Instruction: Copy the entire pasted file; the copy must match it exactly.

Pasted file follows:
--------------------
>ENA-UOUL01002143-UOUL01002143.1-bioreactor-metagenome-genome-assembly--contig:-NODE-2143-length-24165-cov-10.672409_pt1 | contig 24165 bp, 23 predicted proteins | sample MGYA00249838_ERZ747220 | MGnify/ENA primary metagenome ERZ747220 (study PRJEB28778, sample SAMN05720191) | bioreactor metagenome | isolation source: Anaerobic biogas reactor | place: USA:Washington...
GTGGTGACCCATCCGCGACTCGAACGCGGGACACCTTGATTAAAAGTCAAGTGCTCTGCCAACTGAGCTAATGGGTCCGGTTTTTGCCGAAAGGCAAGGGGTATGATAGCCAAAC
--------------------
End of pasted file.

>ENA-UOUL01002143-UOUL01002143.1-bioreactor-metagenome-genome-assembly--contig:-NODE-2143-length-24165-cov-10.672409_pt1 | contig 24165 bp, 23 predicted proteins | sample MGYA00249838_ERZ747220 | MGnify/ENA primary metagenome ERZ747220 (study PRJEB28778, sample SAMN05720191) | bioreactor metagenome | isolation source: Anaerobic biogas reactor | place: USA:Washington...
GTGGTGACCCATCCGCGACTCGAACGCGGGACACCTTGATTAAAAGTCAAGTGCTCTGCCAACTGAGCTAATGGGTCCGGTTTTTGCCGAAAGGCAAGGGGTATGATAGCCAAAC